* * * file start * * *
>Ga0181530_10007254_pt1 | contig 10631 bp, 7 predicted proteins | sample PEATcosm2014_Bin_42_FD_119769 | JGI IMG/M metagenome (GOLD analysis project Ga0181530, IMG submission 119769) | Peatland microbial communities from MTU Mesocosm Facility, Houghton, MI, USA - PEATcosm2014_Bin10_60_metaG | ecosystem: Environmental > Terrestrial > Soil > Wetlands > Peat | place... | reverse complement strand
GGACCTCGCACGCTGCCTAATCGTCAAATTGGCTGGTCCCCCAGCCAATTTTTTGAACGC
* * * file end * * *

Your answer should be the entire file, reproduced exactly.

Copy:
>Ga0181530_10007254_pt1 | contig 10631 bp, 7 predicted proteins | sample PEATcosm2014_Bin_42_FD_119769 | JGI IMG/M metagenome (GOLD analysis project Ga0181530, IMG submission 119769) | Peatland microbial communities from MTU Mesocosm Facility, Houghton, MI, USA - PEATcosm2014_Bin10_60_metaG | ecosystem: Environmental > Terrestrial > Soil > Wetlands > Peat | place... | reverse complement strand
GGACCTCGCACGCTGCCTAATCGTCAAATTGGCTGGTCCCCCAGCCAATTTTTTGAACGC